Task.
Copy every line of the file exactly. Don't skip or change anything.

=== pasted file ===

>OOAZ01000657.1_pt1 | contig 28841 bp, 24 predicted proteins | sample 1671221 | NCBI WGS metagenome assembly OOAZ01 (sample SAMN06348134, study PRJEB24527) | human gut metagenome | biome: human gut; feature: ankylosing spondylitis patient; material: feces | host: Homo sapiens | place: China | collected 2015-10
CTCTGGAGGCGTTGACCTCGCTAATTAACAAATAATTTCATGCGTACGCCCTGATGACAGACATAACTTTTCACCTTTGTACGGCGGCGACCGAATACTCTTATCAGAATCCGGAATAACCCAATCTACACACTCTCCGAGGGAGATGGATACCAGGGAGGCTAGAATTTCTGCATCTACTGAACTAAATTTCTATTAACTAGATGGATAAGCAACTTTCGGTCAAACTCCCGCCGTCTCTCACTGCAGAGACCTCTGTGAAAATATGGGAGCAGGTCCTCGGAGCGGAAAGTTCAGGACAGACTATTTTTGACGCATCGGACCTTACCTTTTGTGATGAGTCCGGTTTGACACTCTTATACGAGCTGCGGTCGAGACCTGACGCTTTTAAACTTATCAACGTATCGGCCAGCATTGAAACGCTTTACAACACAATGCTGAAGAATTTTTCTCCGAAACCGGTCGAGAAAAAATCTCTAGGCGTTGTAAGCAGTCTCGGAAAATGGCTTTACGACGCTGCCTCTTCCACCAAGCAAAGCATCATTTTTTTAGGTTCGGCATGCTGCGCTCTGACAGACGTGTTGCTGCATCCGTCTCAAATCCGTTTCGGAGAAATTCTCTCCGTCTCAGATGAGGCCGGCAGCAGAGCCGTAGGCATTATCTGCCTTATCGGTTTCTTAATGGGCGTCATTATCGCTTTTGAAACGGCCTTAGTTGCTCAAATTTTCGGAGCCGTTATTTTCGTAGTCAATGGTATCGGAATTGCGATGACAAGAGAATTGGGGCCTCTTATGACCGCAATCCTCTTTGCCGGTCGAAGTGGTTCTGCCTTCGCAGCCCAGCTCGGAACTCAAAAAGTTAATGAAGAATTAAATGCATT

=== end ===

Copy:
>OOAZ01000657.1_pt1 | contig 28841 bp, 24 predicted proteins | sample 1671221 | NCBI WGS metagenome assembly OOAZ01 (sample SAMN06348134, study PRJEB24527) | human gut metagenome | biome: human gut; feature: ankylosing spondylitis patient; material: feces | host: Homo sapiens | place: China | collected 2015-10
CTCTGGAGGCGTTGACCTCGCTAATTAACAAATAATTTCATGCGTACGCCCTGATGACAGACATAACTTTTCACCTTTGTACGGCGGCGACCGAATACTCTTATCAGAATCCGGAATAACCCAATCTACACACTCTCCGAGGGAGATGGATACCAGGGAGGCTAGAATTTCTGCATCTACTGAACTAAATTTCTATTAACTAGATGGATAAGCAACTTTCGGTCAAACTCCCGCCGTCTCTCACTGCAGAGACCTCTGTGAAAATATGGGAGCAGGTCCTCGGAGCGGAAAGTTCAGGACAGACTATTTTTGACGCATCGGACCTTACCTTTTGTGATGAGTCCGGTTTGACACTCTTATACGAGCTGCGGTCGAGACCTGACGCTTTTAAACTTATCAACGTATCGGCCAGCATTGAAACGCTTTACAACACAATGCTGAAGAATTTTTCTCCGAAACCGGTCGAGAAAAAATCTCTAGGCGTTGTAAGCAGTCTCGGAAAATGGCTTTACGACGCTGCCTCTTCCACCAAGCAAAGCATCATTTTTTTAGGTTCGGCATGCTGCGCTCTGACAGACGTGTTGCTGCATCCGTCTCAAATCCGTTTCGGAGAAATTCTCTCCGTCTCAGATGAGGCCGGCAGCAGAGCCGTAGGCATTATCTGCCTTATCGGTTTCTTAATGGGCGTCATTATCGCTTTTGAAACGGCCTTAGTTGCTCAAATTTTCGGAGCCGTTATTTTCGTAGTCAATGGTATCGGAATTGCGATGACAAGAGAATTGGGGCCTCTTATGACCGCAATCCTCTTTGCCGGTCGAAGTGGTTCTGCCTTCGCAGCCCAGCTCGGAACTCAAAAAGTTAATGAAGAATTAAATGCATT